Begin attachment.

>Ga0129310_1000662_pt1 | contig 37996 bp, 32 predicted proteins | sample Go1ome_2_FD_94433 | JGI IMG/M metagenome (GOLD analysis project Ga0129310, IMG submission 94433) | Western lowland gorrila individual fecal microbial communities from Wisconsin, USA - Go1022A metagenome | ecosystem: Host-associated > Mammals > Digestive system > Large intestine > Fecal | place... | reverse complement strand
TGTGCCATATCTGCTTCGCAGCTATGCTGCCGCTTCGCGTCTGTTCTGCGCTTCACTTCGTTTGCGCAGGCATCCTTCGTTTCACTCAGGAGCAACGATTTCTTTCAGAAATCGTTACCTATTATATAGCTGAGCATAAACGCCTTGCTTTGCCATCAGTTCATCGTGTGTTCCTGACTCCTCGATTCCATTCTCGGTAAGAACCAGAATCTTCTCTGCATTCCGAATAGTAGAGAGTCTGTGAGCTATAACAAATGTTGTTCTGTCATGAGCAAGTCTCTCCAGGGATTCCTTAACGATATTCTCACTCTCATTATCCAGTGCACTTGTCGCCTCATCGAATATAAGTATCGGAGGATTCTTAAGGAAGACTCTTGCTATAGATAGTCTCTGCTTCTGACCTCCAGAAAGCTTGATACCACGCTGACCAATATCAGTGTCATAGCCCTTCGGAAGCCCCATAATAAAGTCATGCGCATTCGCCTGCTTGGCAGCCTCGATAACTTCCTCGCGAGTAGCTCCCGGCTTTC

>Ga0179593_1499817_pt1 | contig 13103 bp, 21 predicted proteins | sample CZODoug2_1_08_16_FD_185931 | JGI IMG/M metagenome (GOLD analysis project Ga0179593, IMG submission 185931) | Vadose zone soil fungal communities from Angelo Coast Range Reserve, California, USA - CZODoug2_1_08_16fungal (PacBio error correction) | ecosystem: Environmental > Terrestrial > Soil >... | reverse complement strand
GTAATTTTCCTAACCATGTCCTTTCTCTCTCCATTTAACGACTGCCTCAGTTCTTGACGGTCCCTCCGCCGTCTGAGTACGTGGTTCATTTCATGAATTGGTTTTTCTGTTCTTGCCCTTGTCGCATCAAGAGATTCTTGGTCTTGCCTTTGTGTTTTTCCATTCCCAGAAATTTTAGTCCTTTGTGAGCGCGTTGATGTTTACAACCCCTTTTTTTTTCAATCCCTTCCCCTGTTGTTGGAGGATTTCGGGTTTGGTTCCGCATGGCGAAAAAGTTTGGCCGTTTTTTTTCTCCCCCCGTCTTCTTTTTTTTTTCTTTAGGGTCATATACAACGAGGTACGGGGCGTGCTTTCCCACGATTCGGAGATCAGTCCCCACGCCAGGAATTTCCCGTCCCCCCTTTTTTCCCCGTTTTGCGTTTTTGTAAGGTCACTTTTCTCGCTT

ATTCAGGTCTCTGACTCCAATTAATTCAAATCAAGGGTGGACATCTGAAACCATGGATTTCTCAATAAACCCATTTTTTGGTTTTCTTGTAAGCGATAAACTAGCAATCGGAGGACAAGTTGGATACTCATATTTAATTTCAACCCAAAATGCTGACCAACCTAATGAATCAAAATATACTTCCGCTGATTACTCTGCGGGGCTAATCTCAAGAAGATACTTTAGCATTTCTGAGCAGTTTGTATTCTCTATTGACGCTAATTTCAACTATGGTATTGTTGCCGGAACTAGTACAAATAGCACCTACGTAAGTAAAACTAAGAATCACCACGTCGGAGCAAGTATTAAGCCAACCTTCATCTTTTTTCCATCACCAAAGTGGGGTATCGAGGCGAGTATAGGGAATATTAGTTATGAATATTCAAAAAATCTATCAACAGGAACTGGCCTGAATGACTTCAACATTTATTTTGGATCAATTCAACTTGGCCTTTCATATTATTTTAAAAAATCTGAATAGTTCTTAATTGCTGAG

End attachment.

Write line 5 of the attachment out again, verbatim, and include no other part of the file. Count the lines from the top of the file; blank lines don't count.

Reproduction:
ATTCAGGTCTCTGACTCCAATTAATTCAAATCAAGGGTGGACATCTGAAACCATGGATTTCTCAATAAACCCATTTTTTGGTTTTCTTGTAAGCGATAAACTAGCAATCGGAGGACAAGTTGGATACTCATATTTAATTTCAACCCAAAATGCTGACCAACCTAATGAATCAAAATATACTTCCGCTGATTACTCTGCGGGGCTAATCTCAAGAAGATACTTTAGCATTTCTGAGCAGTTTGTATTCTCTATTGACGCTAATTTCAACTATGGTATTGTTGCCGGAACTAGTACAAATAGCACCTACGTAAGTAAAACTAAGAATCACCACGTCGGAGCAAGTATTAAGCCAACCTTCATCTTTTTTCCATCACCAAAGTGGGGTATCGAGGCGAGTATAGGGAATATTAGTTATGAATATTCAAAAAATCTATCAACAGGAACTGGCCTGAATGACTTCAACATTTATTTTGGATCAATTCAACTTGGCCTTTCATATTATTTTAAAAAATCTGAATAGTTCTTAATTGCTGAG